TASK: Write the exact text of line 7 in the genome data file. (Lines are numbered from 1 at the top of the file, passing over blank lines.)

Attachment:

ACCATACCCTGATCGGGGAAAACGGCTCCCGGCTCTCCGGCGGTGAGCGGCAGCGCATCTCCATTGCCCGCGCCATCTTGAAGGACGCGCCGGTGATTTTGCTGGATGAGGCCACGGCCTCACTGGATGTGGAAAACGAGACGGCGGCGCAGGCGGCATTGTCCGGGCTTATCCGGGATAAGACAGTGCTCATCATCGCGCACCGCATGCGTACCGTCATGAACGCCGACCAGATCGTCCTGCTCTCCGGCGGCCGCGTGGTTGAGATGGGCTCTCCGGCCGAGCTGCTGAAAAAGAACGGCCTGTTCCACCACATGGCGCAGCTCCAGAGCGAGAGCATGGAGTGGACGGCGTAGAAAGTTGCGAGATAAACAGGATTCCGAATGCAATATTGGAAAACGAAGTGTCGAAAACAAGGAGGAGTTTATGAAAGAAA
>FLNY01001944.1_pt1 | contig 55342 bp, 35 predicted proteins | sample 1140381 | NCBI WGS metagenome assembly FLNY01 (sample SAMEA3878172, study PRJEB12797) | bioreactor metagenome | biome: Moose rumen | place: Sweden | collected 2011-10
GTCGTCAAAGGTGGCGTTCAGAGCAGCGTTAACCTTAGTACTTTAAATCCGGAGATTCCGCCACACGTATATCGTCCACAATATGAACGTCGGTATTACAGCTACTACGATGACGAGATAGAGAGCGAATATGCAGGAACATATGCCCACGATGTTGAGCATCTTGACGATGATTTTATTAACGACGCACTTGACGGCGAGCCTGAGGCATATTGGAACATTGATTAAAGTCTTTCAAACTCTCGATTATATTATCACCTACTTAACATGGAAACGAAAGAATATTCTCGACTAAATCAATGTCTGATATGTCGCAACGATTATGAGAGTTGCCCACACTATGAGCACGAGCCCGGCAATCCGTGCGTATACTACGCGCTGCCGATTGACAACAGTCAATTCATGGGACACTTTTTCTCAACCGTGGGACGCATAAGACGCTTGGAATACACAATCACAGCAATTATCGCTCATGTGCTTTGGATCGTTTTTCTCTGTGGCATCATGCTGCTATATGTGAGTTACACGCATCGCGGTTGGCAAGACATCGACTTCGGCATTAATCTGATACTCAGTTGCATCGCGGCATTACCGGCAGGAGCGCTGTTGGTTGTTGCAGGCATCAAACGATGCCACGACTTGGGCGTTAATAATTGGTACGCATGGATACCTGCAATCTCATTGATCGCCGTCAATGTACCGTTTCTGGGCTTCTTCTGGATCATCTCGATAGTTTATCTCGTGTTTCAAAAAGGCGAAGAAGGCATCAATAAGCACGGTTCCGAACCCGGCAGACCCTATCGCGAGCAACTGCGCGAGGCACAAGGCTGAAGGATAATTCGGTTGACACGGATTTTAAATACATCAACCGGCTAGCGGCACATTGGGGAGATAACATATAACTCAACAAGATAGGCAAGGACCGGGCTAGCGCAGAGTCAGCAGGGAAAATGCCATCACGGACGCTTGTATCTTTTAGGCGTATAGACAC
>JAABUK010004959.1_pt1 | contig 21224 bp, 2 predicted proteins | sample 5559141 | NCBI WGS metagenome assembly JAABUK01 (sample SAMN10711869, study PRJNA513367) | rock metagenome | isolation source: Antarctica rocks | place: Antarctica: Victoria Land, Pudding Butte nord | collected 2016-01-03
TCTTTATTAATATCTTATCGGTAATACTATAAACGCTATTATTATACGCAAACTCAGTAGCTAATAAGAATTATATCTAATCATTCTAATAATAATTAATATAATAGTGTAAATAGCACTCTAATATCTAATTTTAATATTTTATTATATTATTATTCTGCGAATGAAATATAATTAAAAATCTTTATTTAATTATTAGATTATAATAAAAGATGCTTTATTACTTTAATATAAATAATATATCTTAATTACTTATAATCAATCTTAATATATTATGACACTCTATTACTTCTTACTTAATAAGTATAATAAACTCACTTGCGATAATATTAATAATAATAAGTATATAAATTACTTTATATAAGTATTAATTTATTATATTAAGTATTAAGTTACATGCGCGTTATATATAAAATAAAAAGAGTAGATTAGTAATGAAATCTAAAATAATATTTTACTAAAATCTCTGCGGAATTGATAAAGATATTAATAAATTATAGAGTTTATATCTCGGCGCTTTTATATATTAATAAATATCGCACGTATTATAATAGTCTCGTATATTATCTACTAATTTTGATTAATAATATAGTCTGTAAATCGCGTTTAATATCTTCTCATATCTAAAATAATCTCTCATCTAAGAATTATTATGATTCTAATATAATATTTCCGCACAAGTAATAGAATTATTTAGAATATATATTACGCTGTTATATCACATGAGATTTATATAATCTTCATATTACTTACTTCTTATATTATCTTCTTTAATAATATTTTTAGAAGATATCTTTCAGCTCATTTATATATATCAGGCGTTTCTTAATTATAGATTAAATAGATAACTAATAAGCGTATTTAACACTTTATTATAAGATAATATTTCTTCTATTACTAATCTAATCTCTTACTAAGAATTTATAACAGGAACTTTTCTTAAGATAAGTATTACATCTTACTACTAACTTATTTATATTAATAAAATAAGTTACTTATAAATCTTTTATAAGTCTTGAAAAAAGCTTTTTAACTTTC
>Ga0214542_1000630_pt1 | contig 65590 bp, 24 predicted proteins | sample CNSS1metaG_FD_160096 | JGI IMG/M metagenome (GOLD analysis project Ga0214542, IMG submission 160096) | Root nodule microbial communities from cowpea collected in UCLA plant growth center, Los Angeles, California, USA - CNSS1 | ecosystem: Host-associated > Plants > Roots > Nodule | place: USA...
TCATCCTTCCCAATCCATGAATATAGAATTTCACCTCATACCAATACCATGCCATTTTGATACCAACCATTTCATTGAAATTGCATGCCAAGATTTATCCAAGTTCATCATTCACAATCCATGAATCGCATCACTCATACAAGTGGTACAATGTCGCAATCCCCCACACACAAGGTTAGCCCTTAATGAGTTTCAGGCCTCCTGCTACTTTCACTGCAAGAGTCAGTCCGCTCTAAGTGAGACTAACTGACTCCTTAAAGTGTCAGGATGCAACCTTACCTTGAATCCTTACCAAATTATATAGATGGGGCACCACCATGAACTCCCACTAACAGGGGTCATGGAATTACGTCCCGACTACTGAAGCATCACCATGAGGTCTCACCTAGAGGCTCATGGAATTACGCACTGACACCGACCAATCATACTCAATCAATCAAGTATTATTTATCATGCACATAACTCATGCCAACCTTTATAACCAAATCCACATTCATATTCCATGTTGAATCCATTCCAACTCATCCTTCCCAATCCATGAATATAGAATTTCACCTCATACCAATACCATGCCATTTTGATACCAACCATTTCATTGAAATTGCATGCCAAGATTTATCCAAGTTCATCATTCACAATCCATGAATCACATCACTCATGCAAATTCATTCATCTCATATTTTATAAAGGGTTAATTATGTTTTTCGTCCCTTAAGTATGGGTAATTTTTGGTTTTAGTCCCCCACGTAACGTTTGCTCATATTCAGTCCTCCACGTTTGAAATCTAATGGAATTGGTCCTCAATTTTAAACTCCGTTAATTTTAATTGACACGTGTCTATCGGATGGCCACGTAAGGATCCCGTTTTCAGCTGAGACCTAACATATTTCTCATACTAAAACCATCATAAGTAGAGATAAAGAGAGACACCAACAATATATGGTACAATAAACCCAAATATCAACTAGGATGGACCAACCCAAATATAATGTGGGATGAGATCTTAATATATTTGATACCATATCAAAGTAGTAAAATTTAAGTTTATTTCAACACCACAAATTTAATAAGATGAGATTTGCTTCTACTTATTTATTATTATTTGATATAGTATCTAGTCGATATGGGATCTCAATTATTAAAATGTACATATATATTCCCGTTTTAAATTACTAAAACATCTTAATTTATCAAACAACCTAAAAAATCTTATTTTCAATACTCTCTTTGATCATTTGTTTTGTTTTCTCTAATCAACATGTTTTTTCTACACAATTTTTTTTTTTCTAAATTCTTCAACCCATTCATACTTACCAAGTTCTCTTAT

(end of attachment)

TCATCCTTCCCAATCCATGAATATAGAATTTCACCTCATACCAATACCATGCCATTTTGATACCAACCATTTCATTGAAATTGCATGCCAAGATTTATCCAAGTTCATCATTCACAATCCATGAATCGCATCACTCATACAAGTGGTACAATGTCGCAATCCCCCACACACAAGGTTAGCCCTTAATGAGTTTCAGGCCTCCTGCTACTTTCACTGCAAGAGTCAGTCCGCTCTAAGTGAGACTAACTGACTCCTTAAAGTGTCAGGATGCAACCTTACCTTGAATCCTTACCAAATTATATAGATGGGGCACCACCATGAACTCCCACTAACAGGGGTCATGGAATTACGTCCCGACTACTGAAGCATCACCATGAGGTCTCACCTAGAGGCTCATGGAATTACGCACTGACACCGACCAATCATACTCAATCAATCAAGTATTATTTATCATGCACATAACTCATGCCAACCTTTATAACCAAATCCACATTCATATTCCATGTTGAATCCATTCCAACTCATCCTTCCCAATCCATGAATATAGAATTTCACCTCATACCAATACCATGCCATTTTGATACCAACCATTTCATTGAAATTGCATGCCAAGATTTATCCAAGTTCATCATTCACAATCCATGAATCACATCACTCATGCAAATTCATTCATCTCATATTTTATAAAGGGTTAATTATGTTTTTCGTCCCTTAAGTATGGGTAATTTTTGGTTTTAGTCCCCCACGTAACGTTTGCTCATATTCAGTCCTCCACGTTTGAAATCTAATGGAATTGGTCCTCAATTTTAAACTCCGTTAATTTTAATTGACACGTGTCTATCGGATGGCCACGTAAGGATCCCGTTTTCAGCTGAGACCTAACATATTTCTCATACTAAAACCATCATAAGTAGAGATAAAGAGAGACACCAACAATATATGGTACAATAAACCCAAATATCAACTAGGATGGACCAACCCAAATATAATGTGGGATGAGATCTTAATATATTTGATACCATATCAAAGTAGTAAAATTTAAGTTTATTTCAACACCACAAATTTAATAAGATGAGATTTGCTTCTACTTATTTATTATTATTTGATATAGTATCTAGTCGATATGGGATCTCAATTATTAAAATGTACATATATATTCCCGTTTTAAATTACTAAAACATCTTAATTTATCAAACAACCTAAAAAATCTTATTTTCAATACTCTCTTTGATCATTTGTTTTGTTTTCTCTAATCAACATGTTTTTTCTACACAATTTTTTTTTTTCTAAATTCTTCAACCCATTCATACTTACCAAGTTCTCTTAT